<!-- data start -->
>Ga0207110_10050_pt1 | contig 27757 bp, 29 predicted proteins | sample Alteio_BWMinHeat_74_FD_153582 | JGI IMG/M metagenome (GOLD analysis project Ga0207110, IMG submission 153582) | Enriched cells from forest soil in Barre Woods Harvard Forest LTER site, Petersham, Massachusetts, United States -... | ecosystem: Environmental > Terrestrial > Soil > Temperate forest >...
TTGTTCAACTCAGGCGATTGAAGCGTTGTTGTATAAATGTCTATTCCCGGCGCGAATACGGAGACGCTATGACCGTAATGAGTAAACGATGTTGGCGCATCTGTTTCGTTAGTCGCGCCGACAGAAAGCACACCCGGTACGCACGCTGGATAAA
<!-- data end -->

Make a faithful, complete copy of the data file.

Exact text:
>Ga0207110_10050_pt1 | contig 27757 bp, 29 predicted proteins | sample Alteio_BWMinHeat_74_FD_153582 | JGI IMG/M metagenome (GOLD analysis project Ga0207110, IMG submission 153582) | Enriched cells from forest soil in Barre Woods Harvard Forest LTER site, Petersham, Massachusetts, United States -... | ecosystem: Environmental > Terrestrial > Soil > Temperate forest >...
TTGTTCAACTCAGGCGATTGAAGCGTTGTTGTATAAATGTCTATTCCCGGCGCGAATACGGAGACGCTATGACCGTAATGAGTAAACGATGTTGGCGCATCTGTTTCGTTAGTCGCGCCGACAGAAAGCACACCCGGTACGCACGCTGGATAAA